Vietnamese family’s outreach stuns retired schoolteacher

Mary Jane Matejka knew she'd made an impact on her students, but this was way beyond her imagination.

Health issues forced Matejka to retire in 2009 after teaching in the archdiocese for 25 years, a career she enjoyed very much.

About 20 years ago, while teaching at St. Pius V School in south St. Louis, she had a student in her second-grade class, Minh Thu Pham, one of many who were from Vietnamese immigrant or refugee families.

Matejka remembers Pham as quiet, athletic and good at math and art. However, the "sweet girl" as Matejka called her, struggled with English.

In February, through friends from grade school, Pham connected with her former teacher on Facebook. Matejka was glad to hear that she was Pham's favorite teacher, that Pham remembered her efforts to help and that Pham delighted in reconnecting with her.

"I'm happy for all the students who find me, and we talk on Facebook all the time," Matejka said of Pham and other students.

Pham invited Matejka to her wedding on Oct. 8. The retired educator, a member of St. John the Baptist Parish in south St. Louis, agreed until she learned that the wedding was in Dallas. Pham's family had moved to Fort Smith, Ark., and her now-husband, Johnny Vong Tran, is from the Dallas area. Matejka, who uses a walker, is unable to drive such a distance.

"I said, 'I'm sorry to disappoint you. And I'm honored that you think that much about me that you'd want me to be at your wedding,'" Matejka said. The plane fare and hotel costs would be too much for Matejka, a widow whose husband, Jerry, also was a Catholic school teacher.

Not that she's complaining about her financial status: "Your treasures are in the joy you had when you were teaching and in the ripple effects like this," Matejka said.

Matejka was stunned by what she heard next in a phone call from Pham. The bride-to-be told the former educator she didn't need a ride to the wedding because her parents wanted to pay for airfare and hotel accommodations for her and a guest. Matejka agreed after some urging.

"I was so honored and amazed and delighted," she said, noting that she confirmed it with Pham the next day to make sure the offer wasn't a dream.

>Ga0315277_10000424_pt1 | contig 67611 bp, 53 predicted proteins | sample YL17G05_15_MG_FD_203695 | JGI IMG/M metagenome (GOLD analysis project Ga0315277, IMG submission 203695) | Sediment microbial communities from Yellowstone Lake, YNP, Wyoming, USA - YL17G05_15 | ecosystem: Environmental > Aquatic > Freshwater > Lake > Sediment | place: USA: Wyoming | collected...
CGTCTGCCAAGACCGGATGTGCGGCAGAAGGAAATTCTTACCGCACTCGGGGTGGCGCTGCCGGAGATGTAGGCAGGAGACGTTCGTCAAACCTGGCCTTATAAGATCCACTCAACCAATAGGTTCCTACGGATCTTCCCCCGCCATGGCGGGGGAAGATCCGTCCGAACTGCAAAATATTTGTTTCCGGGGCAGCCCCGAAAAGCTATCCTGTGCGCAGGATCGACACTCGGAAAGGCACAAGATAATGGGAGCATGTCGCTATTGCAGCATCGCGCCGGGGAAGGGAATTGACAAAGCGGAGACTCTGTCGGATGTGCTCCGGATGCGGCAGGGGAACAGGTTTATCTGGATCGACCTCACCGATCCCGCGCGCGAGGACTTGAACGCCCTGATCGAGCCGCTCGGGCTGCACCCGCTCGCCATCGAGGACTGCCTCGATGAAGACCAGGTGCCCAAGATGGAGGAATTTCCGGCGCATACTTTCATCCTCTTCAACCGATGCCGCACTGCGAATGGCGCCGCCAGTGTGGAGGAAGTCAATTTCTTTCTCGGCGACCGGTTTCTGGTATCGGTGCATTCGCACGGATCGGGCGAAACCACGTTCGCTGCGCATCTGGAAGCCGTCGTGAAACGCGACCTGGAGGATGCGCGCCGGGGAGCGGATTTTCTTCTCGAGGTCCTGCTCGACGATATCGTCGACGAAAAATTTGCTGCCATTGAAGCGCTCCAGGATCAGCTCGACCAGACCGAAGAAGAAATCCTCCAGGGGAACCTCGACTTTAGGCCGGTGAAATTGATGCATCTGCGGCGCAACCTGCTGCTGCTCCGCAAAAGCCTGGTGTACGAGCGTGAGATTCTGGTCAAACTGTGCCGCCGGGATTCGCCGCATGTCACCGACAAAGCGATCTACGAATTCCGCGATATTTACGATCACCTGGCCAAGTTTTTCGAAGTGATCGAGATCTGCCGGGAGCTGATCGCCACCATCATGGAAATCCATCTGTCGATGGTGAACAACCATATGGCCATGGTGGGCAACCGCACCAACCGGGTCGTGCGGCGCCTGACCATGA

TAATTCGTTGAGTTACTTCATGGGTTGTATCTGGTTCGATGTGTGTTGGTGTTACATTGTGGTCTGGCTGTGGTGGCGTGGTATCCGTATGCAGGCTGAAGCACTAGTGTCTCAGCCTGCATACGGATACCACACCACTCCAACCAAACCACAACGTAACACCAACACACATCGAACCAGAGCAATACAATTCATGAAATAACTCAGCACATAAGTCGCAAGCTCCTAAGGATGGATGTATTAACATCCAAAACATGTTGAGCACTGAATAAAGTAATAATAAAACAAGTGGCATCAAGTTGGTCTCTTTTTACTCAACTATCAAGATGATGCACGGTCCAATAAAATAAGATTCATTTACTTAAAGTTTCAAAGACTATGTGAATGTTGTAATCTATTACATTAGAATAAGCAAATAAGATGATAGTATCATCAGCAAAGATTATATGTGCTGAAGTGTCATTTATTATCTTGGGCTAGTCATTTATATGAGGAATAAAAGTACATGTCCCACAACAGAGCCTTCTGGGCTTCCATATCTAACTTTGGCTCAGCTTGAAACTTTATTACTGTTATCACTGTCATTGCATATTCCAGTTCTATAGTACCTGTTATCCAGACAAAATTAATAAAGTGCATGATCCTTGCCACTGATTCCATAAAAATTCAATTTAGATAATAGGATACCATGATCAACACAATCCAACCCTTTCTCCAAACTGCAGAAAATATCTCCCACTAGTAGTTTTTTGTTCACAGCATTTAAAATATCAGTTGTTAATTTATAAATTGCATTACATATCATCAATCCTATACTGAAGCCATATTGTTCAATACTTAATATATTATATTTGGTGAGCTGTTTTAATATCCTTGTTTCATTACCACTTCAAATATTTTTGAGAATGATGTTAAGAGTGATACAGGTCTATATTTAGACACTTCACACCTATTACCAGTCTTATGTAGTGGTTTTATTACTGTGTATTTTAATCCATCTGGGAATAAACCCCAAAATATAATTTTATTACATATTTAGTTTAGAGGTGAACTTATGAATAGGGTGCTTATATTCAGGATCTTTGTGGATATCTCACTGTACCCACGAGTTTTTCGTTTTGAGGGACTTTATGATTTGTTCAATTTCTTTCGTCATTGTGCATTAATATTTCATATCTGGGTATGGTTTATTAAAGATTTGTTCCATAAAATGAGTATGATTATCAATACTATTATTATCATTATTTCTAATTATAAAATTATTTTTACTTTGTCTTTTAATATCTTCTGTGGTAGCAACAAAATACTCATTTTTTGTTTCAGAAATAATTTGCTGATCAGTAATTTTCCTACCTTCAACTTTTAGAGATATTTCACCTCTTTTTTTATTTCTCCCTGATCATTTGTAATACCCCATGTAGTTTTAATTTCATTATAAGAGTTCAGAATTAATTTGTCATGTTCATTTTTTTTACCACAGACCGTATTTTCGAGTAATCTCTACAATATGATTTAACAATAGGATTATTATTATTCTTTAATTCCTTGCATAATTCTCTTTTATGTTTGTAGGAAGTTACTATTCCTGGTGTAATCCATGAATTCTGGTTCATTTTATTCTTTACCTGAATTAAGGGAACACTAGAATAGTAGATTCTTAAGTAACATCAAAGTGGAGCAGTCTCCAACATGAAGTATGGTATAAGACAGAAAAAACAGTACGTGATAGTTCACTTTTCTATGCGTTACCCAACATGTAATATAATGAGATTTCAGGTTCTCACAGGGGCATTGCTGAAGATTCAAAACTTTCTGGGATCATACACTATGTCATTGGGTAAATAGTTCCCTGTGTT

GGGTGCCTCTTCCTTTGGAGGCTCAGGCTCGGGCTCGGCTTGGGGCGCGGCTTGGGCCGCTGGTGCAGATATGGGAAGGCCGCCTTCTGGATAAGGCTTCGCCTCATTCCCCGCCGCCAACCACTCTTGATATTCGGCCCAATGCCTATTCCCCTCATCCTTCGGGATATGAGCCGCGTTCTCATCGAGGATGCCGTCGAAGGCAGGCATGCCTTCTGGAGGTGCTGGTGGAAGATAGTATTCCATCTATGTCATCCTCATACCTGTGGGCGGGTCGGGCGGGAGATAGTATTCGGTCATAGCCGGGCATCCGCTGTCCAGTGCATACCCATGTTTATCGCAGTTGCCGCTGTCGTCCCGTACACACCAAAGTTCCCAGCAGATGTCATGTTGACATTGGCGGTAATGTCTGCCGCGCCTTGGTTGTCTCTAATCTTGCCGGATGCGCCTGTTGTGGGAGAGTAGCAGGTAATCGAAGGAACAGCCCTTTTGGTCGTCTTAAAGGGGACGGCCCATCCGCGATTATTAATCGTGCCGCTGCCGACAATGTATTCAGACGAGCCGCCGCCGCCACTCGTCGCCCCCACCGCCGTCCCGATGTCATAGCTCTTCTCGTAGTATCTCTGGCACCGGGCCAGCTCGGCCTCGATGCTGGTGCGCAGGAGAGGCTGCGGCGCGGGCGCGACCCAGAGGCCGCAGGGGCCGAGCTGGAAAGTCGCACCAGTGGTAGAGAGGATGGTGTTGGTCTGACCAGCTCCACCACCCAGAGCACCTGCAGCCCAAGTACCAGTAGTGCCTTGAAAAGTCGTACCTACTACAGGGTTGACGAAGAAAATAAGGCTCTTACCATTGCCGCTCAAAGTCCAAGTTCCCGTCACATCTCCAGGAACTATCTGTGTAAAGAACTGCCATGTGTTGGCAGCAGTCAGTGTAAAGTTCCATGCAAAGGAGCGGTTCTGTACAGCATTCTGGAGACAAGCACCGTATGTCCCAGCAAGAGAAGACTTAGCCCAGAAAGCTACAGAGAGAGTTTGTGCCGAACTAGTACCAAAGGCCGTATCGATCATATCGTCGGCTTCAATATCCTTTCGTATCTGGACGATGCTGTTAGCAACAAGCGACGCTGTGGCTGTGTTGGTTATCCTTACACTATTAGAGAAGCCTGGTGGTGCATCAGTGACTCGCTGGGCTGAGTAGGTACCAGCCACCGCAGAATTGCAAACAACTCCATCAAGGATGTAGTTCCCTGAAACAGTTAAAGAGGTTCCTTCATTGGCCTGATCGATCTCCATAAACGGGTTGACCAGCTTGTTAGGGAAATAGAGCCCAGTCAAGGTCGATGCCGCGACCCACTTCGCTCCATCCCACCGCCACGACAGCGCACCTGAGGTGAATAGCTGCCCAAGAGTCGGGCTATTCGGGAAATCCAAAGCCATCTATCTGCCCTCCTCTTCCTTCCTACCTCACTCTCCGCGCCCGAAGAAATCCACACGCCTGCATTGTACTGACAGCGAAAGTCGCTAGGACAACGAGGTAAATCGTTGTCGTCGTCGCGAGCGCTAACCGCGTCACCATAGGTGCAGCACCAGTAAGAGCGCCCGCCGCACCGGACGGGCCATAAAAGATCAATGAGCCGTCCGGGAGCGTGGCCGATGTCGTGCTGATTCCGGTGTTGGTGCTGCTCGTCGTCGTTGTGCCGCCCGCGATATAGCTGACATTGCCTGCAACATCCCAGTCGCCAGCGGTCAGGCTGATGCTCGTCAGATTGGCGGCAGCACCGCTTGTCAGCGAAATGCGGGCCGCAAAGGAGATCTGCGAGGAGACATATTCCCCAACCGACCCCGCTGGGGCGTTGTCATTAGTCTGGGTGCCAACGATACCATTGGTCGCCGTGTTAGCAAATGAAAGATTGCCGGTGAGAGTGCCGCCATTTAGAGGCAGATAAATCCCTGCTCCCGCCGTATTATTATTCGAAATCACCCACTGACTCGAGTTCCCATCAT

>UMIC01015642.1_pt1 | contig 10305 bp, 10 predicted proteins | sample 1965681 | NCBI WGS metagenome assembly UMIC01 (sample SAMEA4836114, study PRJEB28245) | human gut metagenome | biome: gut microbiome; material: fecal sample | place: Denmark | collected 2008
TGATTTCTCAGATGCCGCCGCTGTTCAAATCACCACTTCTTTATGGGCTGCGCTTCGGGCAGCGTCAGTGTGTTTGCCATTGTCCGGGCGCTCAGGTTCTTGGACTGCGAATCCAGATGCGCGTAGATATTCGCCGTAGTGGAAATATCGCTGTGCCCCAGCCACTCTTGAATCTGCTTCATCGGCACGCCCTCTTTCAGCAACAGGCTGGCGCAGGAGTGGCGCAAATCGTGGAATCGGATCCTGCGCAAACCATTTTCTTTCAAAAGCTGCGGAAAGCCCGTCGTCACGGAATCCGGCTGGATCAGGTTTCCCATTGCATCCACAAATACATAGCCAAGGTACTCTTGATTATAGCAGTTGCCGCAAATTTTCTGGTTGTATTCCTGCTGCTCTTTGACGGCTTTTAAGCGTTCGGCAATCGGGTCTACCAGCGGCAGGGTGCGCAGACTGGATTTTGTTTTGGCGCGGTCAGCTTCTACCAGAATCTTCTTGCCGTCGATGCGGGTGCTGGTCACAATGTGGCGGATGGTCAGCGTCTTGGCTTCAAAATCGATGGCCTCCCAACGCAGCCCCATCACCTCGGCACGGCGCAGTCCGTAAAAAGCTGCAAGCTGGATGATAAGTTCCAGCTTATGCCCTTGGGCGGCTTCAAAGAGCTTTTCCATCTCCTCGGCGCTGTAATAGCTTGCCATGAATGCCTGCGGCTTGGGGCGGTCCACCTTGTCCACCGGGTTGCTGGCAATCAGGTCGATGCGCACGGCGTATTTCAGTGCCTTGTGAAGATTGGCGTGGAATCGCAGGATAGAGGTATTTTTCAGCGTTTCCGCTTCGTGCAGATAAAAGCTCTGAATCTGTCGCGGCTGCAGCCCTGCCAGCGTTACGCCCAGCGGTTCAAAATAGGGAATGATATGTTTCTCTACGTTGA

Matejka traveled with a friend, Linda Harrison, a fellow teacher who also had taught Vietnamese immigrants. They were met by Pham and her cousin.

Matejka recalled that the Vietnamese families at St. Pius, mostly working-class people, showed they value teachers in various ways, including with expensive gifts. Nevertheless, Matejka was taken aback by the royal treatment she and her friend received at the wedding. Matejka was introduced right after the bride and groom's parents and grandparents, and the guests showed their appreciation for her.

She's no different than other Catholic schoolteachers, Matejka said. "I'm one of a million wonderful Catholic school teachers, including all the sisters who've done this all these years."

Pham said she came to the United States when she was about 6 years old and attended a public school at first. She struggled there, and her first teacher at St. Pius was Matejka. "My English wasn't very good, and she would stay after school and help me with my spelling, pronunciations and more," Pham said. One of the words she kept getting wrong was "church," getting the "u" and "r" mixed up.

"She was one of the teachers who made an impact on my life," Phan said. "All these years she was always on my mind."

Teachers may not be aware of their influence because "it's not the big things they do, it's the little things," Pham said.

God brought her and her husband together, she said, and they dated a year and a half. She has a nursing degree from the University of Arkansas in Fort Smith but now owns and operates a small business.

Her former teacher was impressed by the Vietnamese Catholics' traditions. The groom's family processed to where the bride's family was staying and prayed to their ancestors, thanking them for all the gifts they've received. They prayed that the couple will have a strong marriage, as their ancestors have had. And they prayed before statues of Mary and Joseph in the home. The procession next went to the groom's family home for another ceremony. Accepting the bride's family means they will care for them as well, Matejka said.

The wedding Mass at Sacred Heart of Jesus Church in Carrollton, Texas, and the Mass on Sunday were packed. Matejka particularly enjoyed the music and choirs and the admiration people had for their faith.

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